Can Canine Body Language Talk Back?
By Jane Killion Director of the film, “Puppy Culture - The Critical First 12 Weeks That Can Shape Your Puppy’s Future”
"Off-Label" Applications for Killer Free Stacks Part One:



This 16 month old non-show girl was sensitive and shy but her owner wrote to us that the dog found her confidence using Killer Free Stack training.  She told us the confidence had spilled into other areas, too - this was the first case that got us thinking….

What Are Leaders Made Of?

This young lady had no trouble finishing her championship but struggled as a special (champion's class) - until her owner taught her to free stack. Within just a few minutes of training, her attitude completely transformed.  Two weeks later, she won at a large specialty show.  Was there more than “training” going on here?



When you think about power, people tended to think only about testosterone, because that was about dominance*. But really, power is also about how you react to stress. So do you want the high-power leader that's dominant, high on testosterone, but really stress reactive? Probably not, right?


You want the person who's powerful and assertive and dominant, but not very stress reactive, the person who's laid back.

- Amy Cuddy, Ted Talk June  2012


Power is Spreading


Two very good photos of the same top winning show dog - but we immediately recognize the second photo as “more powerful.” The head and neck are in the same position in both photos but the rear legs and tail are positioned differently. The dog is standing over more ground in the second photo because her rear legs are positioned further back. The tail extends behind to take possession of even more space - we intuitively read this as more confident and dominant.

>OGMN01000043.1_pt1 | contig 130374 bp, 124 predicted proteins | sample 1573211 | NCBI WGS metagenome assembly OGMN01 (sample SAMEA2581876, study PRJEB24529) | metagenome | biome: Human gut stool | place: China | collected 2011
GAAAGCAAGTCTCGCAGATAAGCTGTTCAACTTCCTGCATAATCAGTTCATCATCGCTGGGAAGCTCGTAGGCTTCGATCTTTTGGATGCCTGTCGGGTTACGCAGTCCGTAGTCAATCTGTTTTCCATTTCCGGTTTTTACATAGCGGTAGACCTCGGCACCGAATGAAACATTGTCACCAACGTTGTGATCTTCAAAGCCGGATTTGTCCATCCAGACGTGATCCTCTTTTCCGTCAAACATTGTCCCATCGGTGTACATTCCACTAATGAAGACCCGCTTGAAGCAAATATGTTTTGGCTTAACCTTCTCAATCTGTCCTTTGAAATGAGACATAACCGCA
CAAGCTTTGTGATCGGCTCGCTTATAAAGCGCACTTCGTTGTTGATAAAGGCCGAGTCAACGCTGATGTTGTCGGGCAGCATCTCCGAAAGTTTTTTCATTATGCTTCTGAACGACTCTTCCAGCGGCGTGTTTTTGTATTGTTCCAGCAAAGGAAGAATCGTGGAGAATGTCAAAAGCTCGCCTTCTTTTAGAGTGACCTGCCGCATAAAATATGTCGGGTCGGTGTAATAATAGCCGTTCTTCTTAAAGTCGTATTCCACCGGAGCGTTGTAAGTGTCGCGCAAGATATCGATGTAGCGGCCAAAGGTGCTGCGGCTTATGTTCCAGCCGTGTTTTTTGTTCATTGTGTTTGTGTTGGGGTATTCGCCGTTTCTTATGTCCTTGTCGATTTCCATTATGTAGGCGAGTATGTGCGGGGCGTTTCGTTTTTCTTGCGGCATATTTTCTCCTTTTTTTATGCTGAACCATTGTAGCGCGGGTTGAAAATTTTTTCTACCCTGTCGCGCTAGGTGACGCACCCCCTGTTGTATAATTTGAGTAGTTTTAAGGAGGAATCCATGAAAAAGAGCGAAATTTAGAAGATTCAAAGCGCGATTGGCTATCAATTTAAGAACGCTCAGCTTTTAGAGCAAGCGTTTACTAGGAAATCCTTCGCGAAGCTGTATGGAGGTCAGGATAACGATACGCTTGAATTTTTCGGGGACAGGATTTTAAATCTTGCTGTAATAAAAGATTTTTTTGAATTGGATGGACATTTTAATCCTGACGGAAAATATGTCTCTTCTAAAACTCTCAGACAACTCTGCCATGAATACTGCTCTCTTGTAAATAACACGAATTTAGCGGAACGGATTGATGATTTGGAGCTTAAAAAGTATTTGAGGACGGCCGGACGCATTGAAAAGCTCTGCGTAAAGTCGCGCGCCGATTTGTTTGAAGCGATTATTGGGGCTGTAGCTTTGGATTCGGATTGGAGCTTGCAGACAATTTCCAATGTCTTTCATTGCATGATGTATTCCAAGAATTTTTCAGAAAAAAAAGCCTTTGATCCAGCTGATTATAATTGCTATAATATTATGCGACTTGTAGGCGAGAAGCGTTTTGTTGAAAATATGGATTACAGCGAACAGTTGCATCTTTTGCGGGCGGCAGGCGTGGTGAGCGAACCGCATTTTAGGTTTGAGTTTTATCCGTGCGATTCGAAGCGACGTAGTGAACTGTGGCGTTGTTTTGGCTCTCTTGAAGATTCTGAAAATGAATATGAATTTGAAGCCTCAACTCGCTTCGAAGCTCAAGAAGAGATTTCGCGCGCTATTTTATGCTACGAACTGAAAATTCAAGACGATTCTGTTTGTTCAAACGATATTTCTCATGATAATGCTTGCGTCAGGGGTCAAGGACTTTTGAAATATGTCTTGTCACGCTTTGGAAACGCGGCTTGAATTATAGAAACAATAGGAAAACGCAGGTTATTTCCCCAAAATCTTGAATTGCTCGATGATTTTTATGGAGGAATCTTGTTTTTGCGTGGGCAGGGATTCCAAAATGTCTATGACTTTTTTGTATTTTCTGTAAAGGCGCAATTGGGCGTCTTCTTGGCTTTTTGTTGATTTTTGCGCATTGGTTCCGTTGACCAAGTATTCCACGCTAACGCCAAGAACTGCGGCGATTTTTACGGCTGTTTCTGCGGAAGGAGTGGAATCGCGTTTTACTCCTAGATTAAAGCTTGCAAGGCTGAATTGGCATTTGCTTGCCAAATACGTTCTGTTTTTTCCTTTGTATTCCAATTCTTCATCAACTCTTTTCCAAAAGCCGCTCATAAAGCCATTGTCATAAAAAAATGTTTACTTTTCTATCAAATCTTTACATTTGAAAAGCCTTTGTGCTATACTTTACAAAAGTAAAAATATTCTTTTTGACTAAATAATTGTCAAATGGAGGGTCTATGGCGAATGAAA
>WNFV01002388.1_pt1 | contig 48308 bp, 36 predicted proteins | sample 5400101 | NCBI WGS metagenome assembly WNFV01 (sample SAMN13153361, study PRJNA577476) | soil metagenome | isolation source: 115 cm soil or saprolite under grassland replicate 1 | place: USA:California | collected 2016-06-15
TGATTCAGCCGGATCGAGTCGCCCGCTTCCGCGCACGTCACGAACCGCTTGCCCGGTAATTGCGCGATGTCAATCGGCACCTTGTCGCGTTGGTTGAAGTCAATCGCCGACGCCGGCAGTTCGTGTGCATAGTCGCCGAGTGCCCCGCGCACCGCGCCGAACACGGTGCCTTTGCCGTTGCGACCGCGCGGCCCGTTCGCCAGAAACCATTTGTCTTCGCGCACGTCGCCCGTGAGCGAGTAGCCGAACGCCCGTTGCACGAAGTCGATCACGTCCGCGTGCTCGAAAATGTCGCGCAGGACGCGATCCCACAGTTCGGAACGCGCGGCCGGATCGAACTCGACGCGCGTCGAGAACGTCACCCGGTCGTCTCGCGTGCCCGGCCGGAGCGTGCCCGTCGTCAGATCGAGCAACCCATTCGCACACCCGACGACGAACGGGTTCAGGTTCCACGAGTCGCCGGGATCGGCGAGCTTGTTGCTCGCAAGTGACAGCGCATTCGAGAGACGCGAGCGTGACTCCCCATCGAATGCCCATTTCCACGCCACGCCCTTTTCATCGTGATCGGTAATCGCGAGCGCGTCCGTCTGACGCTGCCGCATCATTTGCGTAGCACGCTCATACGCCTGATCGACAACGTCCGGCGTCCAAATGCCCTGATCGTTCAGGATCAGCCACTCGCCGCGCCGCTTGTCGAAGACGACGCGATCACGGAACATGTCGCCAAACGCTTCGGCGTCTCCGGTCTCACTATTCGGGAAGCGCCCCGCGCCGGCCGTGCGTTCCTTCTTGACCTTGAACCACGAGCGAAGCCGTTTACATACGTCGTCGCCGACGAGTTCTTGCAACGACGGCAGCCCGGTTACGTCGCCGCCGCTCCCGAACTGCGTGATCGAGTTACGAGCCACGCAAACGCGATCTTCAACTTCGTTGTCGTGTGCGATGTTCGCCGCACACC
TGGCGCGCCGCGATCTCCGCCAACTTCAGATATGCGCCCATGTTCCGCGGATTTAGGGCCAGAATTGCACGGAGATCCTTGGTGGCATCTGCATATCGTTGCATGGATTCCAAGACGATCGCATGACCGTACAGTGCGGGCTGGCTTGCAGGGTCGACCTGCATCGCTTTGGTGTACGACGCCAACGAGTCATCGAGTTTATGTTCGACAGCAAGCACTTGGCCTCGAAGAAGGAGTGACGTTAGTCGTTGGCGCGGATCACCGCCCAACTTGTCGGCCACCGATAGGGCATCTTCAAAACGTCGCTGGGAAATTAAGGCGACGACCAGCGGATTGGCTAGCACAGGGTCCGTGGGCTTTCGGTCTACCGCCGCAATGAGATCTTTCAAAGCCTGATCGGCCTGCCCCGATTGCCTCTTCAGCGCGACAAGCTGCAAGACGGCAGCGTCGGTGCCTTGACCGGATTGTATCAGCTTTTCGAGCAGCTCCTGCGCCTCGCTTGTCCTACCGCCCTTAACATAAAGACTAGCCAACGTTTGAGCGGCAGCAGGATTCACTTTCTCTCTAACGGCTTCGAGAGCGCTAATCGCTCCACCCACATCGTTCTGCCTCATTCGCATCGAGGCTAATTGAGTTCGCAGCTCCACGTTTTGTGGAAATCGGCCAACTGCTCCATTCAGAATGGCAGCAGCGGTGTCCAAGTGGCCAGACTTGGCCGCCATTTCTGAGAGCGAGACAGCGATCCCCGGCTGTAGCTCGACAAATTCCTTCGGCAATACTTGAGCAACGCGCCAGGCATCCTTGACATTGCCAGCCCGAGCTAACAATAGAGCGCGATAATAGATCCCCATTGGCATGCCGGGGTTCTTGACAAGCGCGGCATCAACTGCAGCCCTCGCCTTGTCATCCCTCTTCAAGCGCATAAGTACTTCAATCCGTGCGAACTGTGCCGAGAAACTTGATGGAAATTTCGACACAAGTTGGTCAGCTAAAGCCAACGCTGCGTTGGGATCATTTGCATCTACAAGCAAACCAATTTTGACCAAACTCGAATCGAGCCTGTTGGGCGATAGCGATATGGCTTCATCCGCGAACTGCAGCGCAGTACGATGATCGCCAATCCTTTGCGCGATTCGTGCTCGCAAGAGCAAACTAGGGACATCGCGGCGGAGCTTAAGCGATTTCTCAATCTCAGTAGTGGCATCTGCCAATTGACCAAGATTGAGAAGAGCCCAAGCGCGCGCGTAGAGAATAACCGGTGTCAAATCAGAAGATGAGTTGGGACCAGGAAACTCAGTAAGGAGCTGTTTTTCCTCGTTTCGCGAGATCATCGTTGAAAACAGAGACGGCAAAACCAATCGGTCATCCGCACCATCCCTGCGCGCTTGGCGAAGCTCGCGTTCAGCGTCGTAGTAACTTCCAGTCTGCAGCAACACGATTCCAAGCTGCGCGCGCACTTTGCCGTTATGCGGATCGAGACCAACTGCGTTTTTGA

Amy Cuddy again:

And what are nonverbal expressions of power and dominance? Well, this is what they are. So in the animal kingdom, they are about expanding. So you make yourself big, you stretch out, you take up space, you're basically opening up. It's about opening up. And this is true across the animal kingdom. It's not just limited to primates.

- Amy Cuddy, Ted Talk June  2012

So confident animals stand over more ground, hold their heads higher, etc.  And confident animals have higher testosterone and lower stress hormones.  All sounds reasonable, but so what?

Leaving Money On The Table Pretend and Become

Is this 16 month old puppy “owning the ground she stands on” because she’s confident, or is she confident because she’s been taught to own the ground she stands on?


This 26 month old bitch struggled with confidence in the breed ring and her owner had difficulty showing her.  Once her owner taught her to free stack, she immediately picked up a major win, finished her championship, and earned her first grand championship points in one weekend.  The stacking confidence spilled over to the entire show experience.

Power of the Ages

People practicing cobra pose

    • Improved antioxidant levels
    • Lowered Cortisols
    • Increased Testosterone
    • Increased DHEA
    • Lowered Stress (Self-Rated)
    • Lowered Blood Pressure
    • Decreased Heart Rate

The studies are numerous and the health benefits are wide ranging, but there was one study that stood out for us as interesting as relates to “Power Posing.”

The Zen of Testosterone

A group of trained yoga practitioners were studied to see what effects the “cobra pose” had on their endocrine system (hormones). Blood samples were drawn just before and just after the subjects practiced the “cobra pose”  and various hormone levels were measured.  Analysis of the blood samples showed that, after practicing cobra pose for 2-3 minutes:


  • Cortisol was reduced by an average of 11%